The former owner of a Georgia peanut processing company has been indicted by the U.S. Department of Justice for knowingly selling peanut products contaminated with salmonella.
According to a recent report in the Wall Street Journal, Stewart Parnell, the owner of Peanut Corporation of America, allegedly engaged with other company employees in a multi-year conspiracy to hide the contamination problem from its producer customers. Tainted peanut butter and peanut paste from Peanut Corporation facilities was eventually used as an ingredient in thousands of products, ranging from cookies and crackers to pet food.
Prosecutors in the case allege that Peanut Corporation failed to notify its customers of the problem, even after independent laboratory tests confirmed the presence of salmonella. Company officials also allegedly fabricated test results, or claimed that their products were salmonella-free despite testing results to the contrary.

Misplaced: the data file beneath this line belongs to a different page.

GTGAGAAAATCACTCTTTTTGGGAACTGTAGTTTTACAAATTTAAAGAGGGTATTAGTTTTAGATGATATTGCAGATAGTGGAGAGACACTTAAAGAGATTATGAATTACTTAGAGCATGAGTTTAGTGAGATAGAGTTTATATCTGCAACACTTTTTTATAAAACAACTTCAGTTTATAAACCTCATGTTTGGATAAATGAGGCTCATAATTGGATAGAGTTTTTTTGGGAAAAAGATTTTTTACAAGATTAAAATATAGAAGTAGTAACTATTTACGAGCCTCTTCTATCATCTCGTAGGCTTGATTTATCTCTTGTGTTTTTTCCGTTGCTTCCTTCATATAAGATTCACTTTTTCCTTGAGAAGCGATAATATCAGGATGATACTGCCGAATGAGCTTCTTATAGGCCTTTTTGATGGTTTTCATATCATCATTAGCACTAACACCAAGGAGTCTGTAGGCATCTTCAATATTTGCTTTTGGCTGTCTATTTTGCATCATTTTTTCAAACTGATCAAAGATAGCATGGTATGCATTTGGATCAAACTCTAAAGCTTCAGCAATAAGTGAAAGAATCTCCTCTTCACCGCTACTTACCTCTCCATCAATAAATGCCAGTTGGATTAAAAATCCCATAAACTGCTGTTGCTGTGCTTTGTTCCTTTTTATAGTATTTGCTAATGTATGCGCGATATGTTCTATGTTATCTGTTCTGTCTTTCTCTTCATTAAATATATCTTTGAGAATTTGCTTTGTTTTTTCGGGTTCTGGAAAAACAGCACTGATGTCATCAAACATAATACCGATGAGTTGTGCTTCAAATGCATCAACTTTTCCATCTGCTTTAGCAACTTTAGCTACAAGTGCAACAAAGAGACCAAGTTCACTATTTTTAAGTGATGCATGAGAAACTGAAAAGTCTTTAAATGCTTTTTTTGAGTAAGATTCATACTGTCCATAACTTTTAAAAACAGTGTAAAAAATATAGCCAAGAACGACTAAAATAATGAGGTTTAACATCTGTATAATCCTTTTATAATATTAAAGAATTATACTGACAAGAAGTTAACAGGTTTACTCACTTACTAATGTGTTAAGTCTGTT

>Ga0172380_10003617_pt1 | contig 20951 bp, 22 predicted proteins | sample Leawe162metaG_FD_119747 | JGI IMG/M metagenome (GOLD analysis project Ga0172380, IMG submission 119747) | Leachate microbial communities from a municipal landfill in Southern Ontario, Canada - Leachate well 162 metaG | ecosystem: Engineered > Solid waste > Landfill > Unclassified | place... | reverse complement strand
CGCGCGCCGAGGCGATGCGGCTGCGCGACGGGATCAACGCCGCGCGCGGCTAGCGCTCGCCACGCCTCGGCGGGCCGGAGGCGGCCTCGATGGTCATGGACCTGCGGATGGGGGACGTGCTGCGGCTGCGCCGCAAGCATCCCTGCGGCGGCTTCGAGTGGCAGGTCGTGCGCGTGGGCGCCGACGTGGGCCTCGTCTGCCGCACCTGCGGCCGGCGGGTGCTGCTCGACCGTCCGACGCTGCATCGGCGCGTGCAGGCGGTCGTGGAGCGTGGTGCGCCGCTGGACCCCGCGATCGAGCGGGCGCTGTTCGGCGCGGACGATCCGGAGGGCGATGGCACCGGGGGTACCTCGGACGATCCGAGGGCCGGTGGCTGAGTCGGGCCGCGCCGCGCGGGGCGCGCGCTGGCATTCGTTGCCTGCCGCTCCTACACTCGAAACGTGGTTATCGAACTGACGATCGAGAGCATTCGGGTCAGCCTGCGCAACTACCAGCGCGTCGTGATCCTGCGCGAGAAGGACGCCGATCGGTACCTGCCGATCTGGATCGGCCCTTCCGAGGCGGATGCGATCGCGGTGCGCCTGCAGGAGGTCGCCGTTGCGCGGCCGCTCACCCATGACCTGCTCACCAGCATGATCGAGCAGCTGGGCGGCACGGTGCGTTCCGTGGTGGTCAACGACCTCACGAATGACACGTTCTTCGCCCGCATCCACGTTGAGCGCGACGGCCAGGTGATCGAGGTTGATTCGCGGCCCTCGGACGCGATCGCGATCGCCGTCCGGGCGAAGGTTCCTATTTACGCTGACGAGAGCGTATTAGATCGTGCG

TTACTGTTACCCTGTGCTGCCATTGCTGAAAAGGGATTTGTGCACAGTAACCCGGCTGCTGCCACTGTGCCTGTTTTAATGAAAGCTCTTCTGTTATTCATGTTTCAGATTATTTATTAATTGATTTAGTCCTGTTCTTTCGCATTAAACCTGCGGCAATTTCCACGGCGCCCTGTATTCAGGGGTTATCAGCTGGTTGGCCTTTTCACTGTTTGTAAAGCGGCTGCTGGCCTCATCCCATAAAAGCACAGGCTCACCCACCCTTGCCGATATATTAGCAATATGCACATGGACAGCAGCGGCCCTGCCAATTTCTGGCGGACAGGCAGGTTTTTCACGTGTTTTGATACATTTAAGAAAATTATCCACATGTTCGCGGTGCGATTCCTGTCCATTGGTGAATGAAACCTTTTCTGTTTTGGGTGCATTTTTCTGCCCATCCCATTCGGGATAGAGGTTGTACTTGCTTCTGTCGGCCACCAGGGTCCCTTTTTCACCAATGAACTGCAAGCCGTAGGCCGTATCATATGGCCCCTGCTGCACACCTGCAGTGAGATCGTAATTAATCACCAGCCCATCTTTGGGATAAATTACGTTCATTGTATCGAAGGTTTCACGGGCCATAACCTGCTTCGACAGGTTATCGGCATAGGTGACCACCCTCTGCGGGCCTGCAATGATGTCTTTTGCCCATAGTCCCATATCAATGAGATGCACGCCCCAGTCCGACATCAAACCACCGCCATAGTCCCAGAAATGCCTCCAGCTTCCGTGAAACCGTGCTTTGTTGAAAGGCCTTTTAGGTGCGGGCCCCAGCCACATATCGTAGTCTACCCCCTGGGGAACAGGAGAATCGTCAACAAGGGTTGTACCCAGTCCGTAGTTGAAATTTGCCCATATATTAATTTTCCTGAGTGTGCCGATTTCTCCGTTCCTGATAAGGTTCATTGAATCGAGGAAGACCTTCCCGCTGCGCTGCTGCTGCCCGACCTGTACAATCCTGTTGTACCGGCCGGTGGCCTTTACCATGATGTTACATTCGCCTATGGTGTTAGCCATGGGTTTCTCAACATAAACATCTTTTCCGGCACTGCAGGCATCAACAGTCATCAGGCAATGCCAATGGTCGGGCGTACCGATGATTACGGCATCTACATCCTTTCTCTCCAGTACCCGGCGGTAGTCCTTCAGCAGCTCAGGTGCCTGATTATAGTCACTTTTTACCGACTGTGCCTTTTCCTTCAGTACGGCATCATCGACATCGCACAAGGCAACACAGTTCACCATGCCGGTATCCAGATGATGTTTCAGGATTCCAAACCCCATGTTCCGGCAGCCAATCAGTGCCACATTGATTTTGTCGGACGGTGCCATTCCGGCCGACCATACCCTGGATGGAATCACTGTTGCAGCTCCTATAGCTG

The Centers for Disease Control and Prevention estimates that nine people died and hundreds more became sick in 2009 after eating products containing peanut butter and other peanut ingredients that originated from Peanut Corporation facilities. The outbreak also led to the recall of more than 2000 food products, and spurred action by the Congress to strengthen the enforcement authority of the U.S. Food and Drug Administration (FDA).
Parnell was indicted on 76 separate counts, including conspiracy, wire fraud, obstruction of justice and introducing adulterated food into the market.
Read the complete text of the Wall Street Journal article regarding the indictment of the former owner of the Georgia peanut processing company for knowingly selling peanut products contaminated with salmonella.